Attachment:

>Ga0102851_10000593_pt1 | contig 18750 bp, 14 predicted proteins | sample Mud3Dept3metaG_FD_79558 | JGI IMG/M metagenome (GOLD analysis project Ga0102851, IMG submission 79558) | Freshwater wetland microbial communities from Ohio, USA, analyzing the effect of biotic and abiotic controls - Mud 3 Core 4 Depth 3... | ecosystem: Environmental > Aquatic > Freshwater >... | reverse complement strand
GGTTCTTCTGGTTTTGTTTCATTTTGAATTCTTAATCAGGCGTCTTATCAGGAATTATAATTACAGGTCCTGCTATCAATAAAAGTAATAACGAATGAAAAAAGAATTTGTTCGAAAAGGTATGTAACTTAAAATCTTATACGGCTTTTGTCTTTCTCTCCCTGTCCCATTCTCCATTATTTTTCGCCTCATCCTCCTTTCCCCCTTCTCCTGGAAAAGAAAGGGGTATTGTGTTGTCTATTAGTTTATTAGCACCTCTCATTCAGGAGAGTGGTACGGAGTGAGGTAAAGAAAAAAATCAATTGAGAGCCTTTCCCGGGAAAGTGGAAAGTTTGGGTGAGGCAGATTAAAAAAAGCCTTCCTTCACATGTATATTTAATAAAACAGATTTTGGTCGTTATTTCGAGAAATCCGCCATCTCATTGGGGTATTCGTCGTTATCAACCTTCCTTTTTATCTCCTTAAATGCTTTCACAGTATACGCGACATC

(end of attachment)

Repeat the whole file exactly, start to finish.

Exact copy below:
>Ga0102851_10000593_pt1 | contig 18750 bp, 14 predicted proteins | sample Mud3Dept3metaG_FD_79558 | JGI IMG/M metagenome (GOLD analysis project Ga0102851, IMG submission 79558) | Freshwater wetland microbial communities from Ohio, USA, analyzing the effect of biotic and abiotic controls - Mud 3 Core 4 Depth 3... | ecosystem: Environmental > Aquatic > Freshwater >... | reverse complement strand
GGTTCTTCTGGTTTTGTTTCATTTTGAATTCTTAATCAGGCGTCTTATCAGGAATTATAATTACAGGTCCTGCTATCAATAAAAGTAATAACGAATGAAAAAAGAATTTGTTCGAAAAGGTATGTAACTTAAAATCTTATACGGCTTTTGTCTTTCTCTCCCTGTCCCATTCTCCATTATTTTTCGCCTCATCCTCCTTTCCCCCTTCTCCTGGAAAAGAAAGGGGTATTGTGTTGTCTATTAGTTTATTAGCACCTCTCATTCAGGAGAGTGGTACGGAGTGAGGTAAAGAAAAAAATCAATTGAGAGCCTTTCCCGGGAAAGTGGAAAGTTTGGGTGAGGCAGATTAAAAAAAGCCTTCCTTCACATGTATATTTAATAAAACAGATTTTGGTCGTTATTTCGAGAAATCCGCCATCTCATTGGGGTATTCGTCGTTATCAACCTTCCTTTTTATCTCCTTAAATGCTTTCACAGTATACGCGACATC